Hunting > Upland & Waterfowl

Planning for Pheasant

We all love when a plan comes together, but it can't until you make it. Too often pheasant hunters blunder through the fields without a plan.

We all love when a plan comes together, but it can't until you make it. Too often pheasant hunters blunder through the fields without a plan.

"Where'dya wanna go today?"
"How about Taylor's marsh?"
"Taylor's? Heck, that's back the other way. I was thinking Schnieder's CRP."
"Naw, naw. That's no good. Weil and his bunch went through there yesterday. It's all blown out."
"You got permission on Taylor's?"
"I thought you did."
"That was last year. I haven't gotten around to asking him yet this year."
"Well, here's my cell. Call him."
"I don't have his number. Call information."

With a start like that, it promises to be a long day for our hunters, and an easy day for Taylor's pheasants.

Gotta Have a Plan
So, rule No. 1: Make a plan. Early. And set up everything the way my favorite, new, young hunting partner, Greg Stoebner, did last December.

"I'll pick you up right after church and we'll hit that creek just south of town. That'll take about an hour, hour and a half. Then I can get you back in time for dinner at your mom's."
"That should be over about 1 p.m., but we'd better make it 1:30, no, 1:45 just in case. I can do the dishes and get some brownie points."
"So I'll swing by right at 1:45?"
"Perfect. Want some pie?"
"If you insist." Greg grinned. It's enough to delay any pheasant hunt. But we'd risk it. "Okay, then we'll head west to Loory's. I got permission from him last night. That's the brushy draw connecting that big CRP field with that cornfield southeast of the road."
"Where we flushed those 13 roosters last year?"
"That's it."
I feigned a swoon. "Glory land."

And it was. Running smoothly and on time, we followed his chocolate Lab, Titus, through prairie cord grass and bulrushes as he put up five roosters, one that escaped a hail of pellets, one that flushed too wild to shoot at, and three that flushed just right and went into our pockets. An hour of pleasant work and we were early for dinner.

In the afternoon Greg's pup again nosed five roosters from a mix of grass, chokecherry thickets and willows. The sun was still high on one of the shortest days of the year when we headed back to town. Not bad in a hard-hunted state during the last week of the season, thanks to a plan.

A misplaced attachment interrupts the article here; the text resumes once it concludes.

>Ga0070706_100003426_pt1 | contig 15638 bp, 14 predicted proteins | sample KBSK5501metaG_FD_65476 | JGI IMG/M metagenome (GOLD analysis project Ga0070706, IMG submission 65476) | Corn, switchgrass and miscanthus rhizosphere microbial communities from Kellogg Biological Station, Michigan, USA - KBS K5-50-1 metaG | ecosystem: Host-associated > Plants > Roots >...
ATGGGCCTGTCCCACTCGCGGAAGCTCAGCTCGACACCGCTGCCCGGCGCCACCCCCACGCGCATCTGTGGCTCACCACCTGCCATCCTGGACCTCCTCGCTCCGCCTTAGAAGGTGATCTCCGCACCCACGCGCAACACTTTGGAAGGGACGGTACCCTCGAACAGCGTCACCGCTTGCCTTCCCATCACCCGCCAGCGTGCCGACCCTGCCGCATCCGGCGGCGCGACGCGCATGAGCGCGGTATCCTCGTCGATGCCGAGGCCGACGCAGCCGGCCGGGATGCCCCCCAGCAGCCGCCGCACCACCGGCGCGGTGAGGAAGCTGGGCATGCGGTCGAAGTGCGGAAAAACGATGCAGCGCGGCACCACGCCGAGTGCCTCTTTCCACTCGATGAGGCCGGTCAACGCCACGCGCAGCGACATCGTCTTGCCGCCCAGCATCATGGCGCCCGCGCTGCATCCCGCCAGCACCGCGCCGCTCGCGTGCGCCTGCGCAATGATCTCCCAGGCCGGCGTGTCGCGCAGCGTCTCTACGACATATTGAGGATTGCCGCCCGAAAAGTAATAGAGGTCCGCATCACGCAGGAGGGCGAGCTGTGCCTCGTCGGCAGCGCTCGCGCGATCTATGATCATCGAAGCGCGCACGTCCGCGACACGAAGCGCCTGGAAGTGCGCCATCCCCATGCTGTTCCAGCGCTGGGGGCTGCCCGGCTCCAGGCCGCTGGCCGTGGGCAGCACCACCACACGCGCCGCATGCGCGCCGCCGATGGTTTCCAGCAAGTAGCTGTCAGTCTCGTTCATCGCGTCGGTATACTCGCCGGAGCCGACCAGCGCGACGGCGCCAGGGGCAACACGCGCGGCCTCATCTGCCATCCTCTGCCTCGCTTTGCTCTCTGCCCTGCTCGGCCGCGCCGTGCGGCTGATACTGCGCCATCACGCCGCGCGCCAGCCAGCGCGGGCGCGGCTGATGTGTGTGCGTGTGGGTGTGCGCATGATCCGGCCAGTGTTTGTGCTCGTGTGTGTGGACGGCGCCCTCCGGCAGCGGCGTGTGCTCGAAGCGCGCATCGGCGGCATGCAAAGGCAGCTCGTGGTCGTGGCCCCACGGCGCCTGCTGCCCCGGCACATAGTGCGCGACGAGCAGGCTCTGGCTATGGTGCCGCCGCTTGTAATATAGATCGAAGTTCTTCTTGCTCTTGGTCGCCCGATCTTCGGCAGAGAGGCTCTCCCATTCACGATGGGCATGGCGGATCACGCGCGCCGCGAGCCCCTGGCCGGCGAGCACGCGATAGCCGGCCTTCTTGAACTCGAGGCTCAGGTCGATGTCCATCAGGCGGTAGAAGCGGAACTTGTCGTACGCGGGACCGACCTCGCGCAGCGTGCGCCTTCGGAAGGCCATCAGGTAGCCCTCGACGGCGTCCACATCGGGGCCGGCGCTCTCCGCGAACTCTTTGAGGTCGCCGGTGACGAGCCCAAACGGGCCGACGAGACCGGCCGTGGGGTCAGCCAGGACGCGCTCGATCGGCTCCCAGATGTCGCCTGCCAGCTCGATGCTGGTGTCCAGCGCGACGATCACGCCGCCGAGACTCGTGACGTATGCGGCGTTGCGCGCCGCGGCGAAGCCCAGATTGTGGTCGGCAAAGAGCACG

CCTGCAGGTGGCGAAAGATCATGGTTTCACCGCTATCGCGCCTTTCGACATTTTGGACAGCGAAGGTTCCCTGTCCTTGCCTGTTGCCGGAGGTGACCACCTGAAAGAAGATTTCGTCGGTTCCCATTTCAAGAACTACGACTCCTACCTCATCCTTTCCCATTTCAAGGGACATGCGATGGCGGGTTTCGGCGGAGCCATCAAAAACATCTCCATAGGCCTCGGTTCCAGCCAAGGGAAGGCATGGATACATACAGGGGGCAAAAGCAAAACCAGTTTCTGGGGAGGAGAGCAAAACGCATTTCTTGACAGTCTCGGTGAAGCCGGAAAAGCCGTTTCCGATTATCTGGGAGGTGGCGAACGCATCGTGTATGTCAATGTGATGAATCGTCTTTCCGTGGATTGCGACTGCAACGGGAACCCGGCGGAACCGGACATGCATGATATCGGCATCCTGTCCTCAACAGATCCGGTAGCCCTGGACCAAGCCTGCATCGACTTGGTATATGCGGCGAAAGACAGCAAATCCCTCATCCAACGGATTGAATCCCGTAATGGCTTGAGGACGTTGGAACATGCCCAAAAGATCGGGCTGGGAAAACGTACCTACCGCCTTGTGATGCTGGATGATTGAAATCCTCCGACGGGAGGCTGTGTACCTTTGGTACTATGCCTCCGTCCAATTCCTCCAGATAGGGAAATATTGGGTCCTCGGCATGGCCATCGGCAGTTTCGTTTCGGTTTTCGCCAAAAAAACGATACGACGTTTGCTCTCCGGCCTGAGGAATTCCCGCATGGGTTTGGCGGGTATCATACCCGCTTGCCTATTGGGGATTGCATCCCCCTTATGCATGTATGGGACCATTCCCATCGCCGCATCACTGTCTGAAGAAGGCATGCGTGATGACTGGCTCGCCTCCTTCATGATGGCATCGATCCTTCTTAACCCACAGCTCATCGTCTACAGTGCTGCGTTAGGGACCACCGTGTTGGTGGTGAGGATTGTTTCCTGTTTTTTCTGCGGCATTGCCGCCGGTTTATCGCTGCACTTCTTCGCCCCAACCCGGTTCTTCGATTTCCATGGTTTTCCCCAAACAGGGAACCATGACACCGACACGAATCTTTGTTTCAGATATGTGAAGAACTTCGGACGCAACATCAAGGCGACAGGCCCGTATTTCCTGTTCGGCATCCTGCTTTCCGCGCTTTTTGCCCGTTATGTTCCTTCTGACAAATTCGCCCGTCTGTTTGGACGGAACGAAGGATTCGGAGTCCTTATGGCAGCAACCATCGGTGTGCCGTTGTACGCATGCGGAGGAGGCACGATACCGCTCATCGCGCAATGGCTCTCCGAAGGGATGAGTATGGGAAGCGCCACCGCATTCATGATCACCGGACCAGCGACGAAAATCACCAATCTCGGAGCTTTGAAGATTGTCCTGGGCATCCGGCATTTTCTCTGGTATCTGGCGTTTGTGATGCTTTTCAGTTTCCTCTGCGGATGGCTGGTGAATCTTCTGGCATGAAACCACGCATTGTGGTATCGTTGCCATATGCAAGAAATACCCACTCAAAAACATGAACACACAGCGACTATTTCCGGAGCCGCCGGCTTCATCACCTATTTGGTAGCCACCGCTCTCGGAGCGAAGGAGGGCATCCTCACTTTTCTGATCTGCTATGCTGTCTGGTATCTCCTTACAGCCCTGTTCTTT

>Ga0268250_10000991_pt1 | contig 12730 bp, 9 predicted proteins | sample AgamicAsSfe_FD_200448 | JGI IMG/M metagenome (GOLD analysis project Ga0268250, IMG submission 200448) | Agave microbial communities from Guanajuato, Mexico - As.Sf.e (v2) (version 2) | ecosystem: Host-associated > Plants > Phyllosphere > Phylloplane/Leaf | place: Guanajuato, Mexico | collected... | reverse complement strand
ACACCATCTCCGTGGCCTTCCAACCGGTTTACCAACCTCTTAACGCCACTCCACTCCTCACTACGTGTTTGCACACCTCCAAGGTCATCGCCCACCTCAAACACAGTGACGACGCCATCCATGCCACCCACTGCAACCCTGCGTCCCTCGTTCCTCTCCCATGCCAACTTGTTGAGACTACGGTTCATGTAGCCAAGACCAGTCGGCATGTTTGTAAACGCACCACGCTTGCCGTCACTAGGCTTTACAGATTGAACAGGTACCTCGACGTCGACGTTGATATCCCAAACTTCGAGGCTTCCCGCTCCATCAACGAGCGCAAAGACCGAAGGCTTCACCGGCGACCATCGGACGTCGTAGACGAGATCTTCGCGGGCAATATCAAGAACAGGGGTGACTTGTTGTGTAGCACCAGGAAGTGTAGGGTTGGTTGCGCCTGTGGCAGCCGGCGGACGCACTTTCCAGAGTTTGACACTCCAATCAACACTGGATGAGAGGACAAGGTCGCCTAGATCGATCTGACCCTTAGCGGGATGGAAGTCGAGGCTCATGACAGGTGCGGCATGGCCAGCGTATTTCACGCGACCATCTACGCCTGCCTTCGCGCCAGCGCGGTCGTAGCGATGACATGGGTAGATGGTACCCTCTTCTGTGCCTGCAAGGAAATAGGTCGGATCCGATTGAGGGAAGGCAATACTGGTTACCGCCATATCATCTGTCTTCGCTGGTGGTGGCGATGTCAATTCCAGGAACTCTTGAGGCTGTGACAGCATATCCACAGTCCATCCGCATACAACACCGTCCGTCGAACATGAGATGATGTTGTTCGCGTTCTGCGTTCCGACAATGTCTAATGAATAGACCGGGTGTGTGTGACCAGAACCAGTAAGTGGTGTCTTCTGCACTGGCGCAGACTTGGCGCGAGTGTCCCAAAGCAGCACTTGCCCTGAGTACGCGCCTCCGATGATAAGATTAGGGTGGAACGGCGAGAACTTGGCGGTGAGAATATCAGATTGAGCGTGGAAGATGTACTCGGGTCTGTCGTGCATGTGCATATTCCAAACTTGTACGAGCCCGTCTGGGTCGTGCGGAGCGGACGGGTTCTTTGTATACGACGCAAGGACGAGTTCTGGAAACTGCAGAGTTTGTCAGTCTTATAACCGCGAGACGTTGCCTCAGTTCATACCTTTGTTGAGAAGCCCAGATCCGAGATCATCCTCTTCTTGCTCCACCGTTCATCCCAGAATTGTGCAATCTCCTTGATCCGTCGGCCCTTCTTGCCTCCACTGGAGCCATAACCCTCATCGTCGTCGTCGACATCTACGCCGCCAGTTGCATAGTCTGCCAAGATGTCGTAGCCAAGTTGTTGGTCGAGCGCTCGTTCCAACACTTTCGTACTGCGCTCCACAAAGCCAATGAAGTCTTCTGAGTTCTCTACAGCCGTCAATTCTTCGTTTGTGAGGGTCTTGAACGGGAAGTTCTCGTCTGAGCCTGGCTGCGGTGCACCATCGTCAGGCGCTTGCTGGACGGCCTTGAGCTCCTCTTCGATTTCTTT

Stick With It
While planning any day's hunt, don't quit too soon. If field A proves empty, you need a solid field B and quite possibly C through G. In other words, backups. You can start hunting the most productive coverts first and work your way down to the long shots or mix them based on time-to-target. For instance, it doesn't make sense to drive past field B in order to reach field A, beyond which lies field C. Hunt B first to save drive time. It's likewise foolish to drive an hour to one spot that you guess (or hope) might be marginally more productive than a slightly less productive location just 10 minutes from home. Strive for efficiency. Many times we've picked up limits in small pockets of fringe cover along the route to our preferred rooster paradise, eliminating the need to burn gas and time. This preserved the big field for another day. If you opt for this approach, temper it with wisdom and hunches. We've foolishly wasted hours and beat ourselves silly trying to pull a ringneck or two from really fringe habitat. Be particularly cautious about hunting borderline habitats that require long hikes. The exercise will be good for you, but you'll waste a lot of time getting it. Nothing is more frustrating than arriving at the best covert of the day with just a half-hour of daylight remaining and turning back with roosters crowing or flapping in front of you. I once drove so frantically to reach one last field that I crested a hill and slid into the back of my buddy's truck. He'd seen a bird and had stopped on a muddy, slippery road. A $1,500 repair bill was too much to pay for a half-hour hunt.

Above all, don't get distracted by long-shot ideas or your buddy's fantasies unless you're willing to invest your hunt in exploration. A certain amount of that is necessary every year, but try to reserve it for unproductive hours such as early morning in South Dakota or late afternoon in Iowa when shooting hours aren't open. Or after you've already had a successful hunt.

On the other hand, don't be a slave to a bad idea. If things aren't working out, or if you see a slam-dunk deal elsewhere, be flexible enough to take advantage. My Buddy Brad and I were driving to our family farm one fall when we spotted three roosters diving into a weedy ditch along a railroad grade. We parked, turned out the dog and made a quick pass through the narrow stretch of prairie grasses, wild roses and plums. Ten minutes later we had five rusty roosters laid out on the tailgate.

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